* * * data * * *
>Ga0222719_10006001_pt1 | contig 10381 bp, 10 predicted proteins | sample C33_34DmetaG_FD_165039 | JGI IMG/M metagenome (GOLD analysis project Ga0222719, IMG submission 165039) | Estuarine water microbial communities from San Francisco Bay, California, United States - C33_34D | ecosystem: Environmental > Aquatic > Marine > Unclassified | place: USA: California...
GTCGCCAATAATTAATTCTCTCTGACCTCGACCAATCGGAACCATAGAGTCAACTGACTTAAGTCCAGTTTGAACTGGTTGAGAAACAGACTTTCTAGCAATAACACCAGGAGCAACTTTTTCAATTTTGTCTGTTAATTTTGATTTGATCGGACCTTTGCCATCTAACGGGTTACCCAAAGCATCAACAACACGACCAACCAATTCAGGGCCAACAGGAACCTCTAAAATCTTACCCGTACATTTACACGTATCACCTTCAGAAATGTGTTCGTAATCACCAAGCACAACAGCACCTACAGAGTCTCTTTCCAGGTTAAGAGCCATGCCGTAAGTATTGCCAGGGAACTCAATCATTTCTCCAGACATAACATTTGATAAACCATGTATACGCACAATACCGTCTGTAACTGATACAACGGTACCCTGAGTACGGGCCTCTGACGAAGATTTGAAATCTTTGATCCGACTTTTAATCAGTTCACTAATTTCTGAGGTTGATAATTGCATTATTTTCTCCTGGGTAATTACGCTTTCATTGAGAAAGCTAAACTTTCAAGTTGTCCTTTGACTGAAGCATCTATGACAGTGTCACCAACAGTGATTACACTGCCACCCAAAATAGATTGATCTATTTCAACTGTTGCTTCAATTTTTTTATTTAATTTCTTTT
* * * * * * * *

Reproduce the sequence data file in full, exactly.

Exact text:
>Ga0222719_10006001_pt1 | contig 10381 bp, 10 predicted proteins | sample C33_34DmetaG_FD_165039 | JGI IMG/M metagenome (GOLD analysis project Ga0222719, IMG submission 165039) | Estuarine water microbial communities from San Francisco Bay, California, United States - C33_34D | ecosystem: Environmental > Aquatic > Marine > Unclassified | place: USA: California...
GTCGCCAATAATTAATTCTCTCTGACCTCGACCAATCGGAACCATAGAGTCAACTGACTTAAGTCCAGTTTGAACTGGTTGAGAAACAGACTTTCTAGCAATAACACCAGGAGCAACTTTTTCAATTTTGTCTGTTAATTTTGATTTGATCGGACCTTTGCCATCTAACGGGTTACCCAAAGCATCAACAACACGACCAACCAATTCAGGGCCAACAGGAACCTCTAAAATCTTACCCGTACATTTACACGTATCACCTTCAGAAATGTGTTCGTAATCACCAAGCACAACAGCACCTACAGAGTCTCTTTCCAGGTTAAGAGCCATGCCGTAAGTATTGCCAGGGAACTCAATCATTTCTCCAGACATAACATTTGATAAACCATGTATACGCACAATACCGTCTGTAACTGATACAACGGTACCCTGAGTACGGGCCTCTGACGAAGATTTGAAATCTTTGATCCGACTTTTAATCAGTTCACTAATTTCTGAGGTTGATAATTGCATTATTTTCTCCTGGGTAATTACGCTTTCATTGAGAAAGCTAAACTTTCAAGTTGTCCTTTGACTGAAGCATCTATGACAGTGTCACCAACAGTGATTACACTGCCACCCAAAATAGATTGATCTATTTCAACTGTTGCTTCAATTTTTTTATTTAATTTCTTTT